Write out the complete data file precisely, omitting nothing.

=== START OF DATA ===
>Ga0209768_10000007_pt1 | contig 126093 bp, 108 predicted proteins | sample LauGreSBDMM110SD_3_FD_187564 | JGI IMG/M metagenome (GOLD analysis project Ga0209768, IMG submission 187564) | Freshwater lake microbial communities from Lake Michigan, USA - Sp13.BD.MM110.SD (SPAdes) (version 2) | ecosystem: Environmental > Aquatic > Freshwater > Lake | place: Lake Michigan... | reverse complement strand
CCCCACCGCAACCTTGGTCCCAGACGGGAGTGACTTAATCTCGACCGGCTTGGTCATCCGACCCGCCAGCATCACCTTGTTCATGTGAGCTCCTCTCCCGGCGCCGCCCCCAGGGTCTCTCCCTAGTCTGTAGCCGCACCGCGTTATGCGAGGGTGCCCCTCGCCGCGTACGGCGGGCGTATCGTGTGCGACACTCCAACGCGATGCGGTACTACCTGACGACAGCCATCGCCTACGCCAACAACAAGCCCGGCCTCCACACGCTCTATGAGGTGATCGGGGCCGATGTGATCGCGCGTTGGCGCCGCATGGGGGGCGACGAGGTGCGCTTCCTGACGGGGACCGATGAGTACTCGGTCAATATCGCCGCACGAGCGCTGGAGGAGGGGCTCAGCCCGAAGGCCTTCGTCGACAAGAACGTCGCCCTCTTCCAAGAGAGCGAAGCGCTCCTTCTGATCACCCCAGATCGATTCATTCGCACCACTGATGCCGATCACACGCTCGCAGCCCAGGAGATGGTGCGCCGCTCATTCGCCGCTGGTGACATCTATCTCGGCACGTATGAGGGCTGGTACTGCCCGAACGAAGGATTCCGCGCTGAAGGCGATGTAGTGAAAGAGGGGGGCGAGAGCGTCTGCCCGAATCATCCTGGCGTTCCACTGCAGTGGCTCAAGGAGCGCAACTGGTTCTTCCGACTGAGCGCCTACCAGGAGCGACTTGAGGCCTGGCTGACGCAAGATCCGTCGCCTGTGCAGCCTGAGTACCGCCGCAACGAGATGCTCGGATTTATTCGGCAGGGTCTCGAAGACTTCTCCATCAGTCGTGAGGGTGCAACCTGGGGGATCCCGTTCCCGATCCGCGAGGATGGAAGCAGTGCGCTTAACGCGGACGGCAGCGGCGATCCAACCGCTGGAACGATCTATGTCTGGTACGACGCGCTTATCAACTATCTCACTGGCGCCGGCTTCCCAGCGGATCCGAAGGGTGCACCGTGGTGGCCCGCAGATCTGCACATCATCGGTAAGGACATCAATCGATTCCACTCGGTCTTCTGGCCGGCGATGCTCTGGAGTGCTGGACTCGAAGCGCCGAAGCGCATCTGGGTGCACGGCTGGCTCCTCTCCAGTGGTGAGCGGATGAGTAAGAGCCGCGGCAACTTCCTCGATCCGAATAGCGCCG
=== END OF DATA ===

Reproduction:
>Ga0209768_10000007_pt1 | contig 126093 bp, 108 predicted proteins | sample LauGreSBDMM110SD_3_FD_187564 | JGI IMG/M metagenome (GOLD analysis project Ga0209768, IMG submission 187564) | Freshwater lake microbial communities from Lake Michigan, USA - Sp13.BD.MM110.SD (SPAdes) (version 2) | ecosystem: Environmental > Aquatic > Freshwater > Lake | place: Lake Michigan... | reverse complement strand
CCCCACCGCAACCTTGGTCCCAGACGGGAGTGACTTAATCTCGACCGGCTTGGTCATCCGACCCGCCAGCATCACCTTGTTCATGTGAGCTCCTCTCCCGGCGCCGCCCCCAGGGTCTCTCCCTAGTCTGTAGCCGCACCGCGTTATGCGAGGGTGCCCCTCGCCGCGTACGGCGGGCGTATCGTGTGCGACACTCCAACGCGATGCGGTACTACCTGACGACAGCCATCGCCTACGCCAACAACAAGCCCGGCCTCCACACGCTCTATGAGGTGATCGGGGCCGATGTGATCGCGCGTTGGCGCCGCATGGGGGGCGACGAGGTGCGCTTCCTGACGGGGACCGATGAGTACTCGGTCAATATCGCCGCACGAGCGCTGGAGGAGGGGCTCAGCCCGAAGGCCTTCGTCGACAAGAACGTCGCCCTCTTCCAAGAGAGCGAAGCGCTCCTTCTGATCACCCCAGATCGATTCATTCGCACCACTGATGCCGATCACACGCTCGCAGCCCAGGAGATGGTGCGCCGCTCATTCGCCGCTGGTGACATCTATCTCGGCACGTATGAGGGCTGGTACTGCCCGAACGAAGGATTCCGCGCTGAAGGCGATGTAGTGAAAGAGGGGGGCGAGAGCGTCTGCCCGAATCATCCTGGCGTTCCACTGCAGTGGCTCAAGGAGCGCAACTGGTTCTTCCGACTGAGCGCCTACCAGGAGCGACTTGAGGCCTGGCTGACGCAAGATCCGTCGCCTGTGCAGCCTGAGTACCGCCGCAACGAGATGCTCGGATTTATTCGGCAGGGTCTCGAAGACTTCTCCATCAGTCGTGAGGGTGCAACCTGGGGGATCCCGTTCCCGATCCGCGAGGATGGAAGCAGTGCGCTTAACGCGGACGGCAGCGGCGATCCAACCGCTGGAACGATCTATGTCTGGTACGACGCGCTTATCAACTATCTCACTGGCGCCGGCTTCCCAGCGGATCCGAAGGGTGCACCGTGGTGGCCCGCAGATCTGCACATCATCGGTAAGGACATCAATCGATTCCACTCGGTCTTCTGGCCGGCGATGCTCTGGAGTGCTGGACTCGAAGCGCCGAAGCGCATCTGGGTGCACGGCTGGCTCCTCTCCAGTGGTGAGCGGATGAGTAAGAGCCGCGGCAACTTCCTCGATCCGAATAGCGCCG